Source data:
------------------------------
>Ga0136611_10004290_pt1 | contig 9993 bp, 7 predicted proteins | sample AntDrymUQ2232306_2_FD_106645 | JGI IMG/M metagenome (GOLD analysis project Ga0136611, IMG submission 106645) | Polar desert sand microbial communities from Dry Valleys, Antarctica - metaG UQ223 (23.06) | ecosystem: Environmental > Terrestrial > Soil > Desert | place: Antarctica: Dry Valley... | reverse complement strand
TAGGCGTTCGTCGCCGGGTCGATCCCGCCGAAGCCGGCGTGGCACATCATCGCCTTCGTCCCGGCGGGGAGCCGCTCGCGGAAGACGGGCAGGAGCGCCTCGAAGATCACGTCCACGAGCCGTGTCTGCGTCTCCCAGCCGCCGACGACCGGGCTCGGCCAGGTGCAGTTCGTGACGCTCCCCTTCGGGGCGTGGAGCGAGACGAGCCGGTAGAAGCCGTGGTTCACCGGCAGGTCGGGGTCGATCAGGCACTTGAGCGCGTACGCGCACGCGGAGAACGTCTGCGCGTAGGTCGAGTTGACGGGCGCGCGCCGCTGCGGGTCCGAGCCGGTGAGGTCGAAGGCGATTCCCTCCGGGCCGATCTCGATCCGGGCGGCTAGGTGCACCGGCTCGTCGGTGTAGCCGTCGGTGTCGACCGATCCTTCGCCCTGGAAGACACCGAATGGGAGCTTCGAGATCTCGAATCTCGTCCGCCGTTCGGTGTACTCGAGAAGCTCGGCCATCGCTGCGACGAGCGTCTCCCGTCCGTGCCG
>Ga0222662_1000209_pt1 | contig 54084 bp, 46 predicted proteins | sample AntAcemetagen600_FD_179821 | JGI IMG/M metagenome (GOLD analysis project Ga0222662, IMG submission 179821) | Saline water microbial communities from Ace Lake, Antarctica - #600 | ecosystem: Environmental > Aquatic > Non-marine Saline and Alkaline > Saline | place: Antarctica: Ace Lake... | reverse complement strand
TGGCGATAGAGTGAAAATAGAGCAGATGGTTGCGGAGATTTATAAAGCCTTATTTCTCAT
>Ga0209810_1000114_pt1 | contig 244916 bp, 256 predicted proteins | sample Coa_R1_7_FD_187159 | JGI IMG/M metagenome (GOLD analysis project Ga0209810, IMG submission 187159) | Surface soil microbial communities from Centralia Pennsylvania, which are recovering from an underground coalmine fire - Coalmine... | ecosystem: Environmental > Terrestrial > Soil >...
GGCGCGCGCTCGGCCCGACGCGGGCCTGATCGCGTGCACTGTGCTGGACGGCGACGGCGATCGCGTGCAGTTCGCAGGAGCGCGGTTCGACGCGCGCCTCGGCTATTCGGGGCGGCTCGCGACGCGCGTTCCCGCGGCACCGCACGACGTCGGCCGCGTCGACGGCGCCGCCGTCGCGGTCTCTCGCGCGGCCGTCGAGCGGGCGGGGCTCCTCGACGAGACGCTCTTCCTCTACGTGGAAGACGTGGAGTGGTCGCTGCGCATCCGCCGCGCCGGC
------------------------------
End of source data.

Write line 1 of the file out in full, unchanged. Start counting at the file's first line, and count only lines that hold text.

>Ga0136611_10004290_pt1 | contig 9993 bp, 7 predicted proteins | sample AntDrymUQ2232306_2_FD_106645 | JGI IMG/M metagenome (GOLD analysis project Ga0136611, IMG submission 106645) | Polar desert sand microbial communities from Dry Valleys, Antarctica - metaG UQ223 (23.06) | ecosystem: Environmental > Terrestrial > Soil > Desert | place: Antarctica: Dry Valley... | reverse complement strand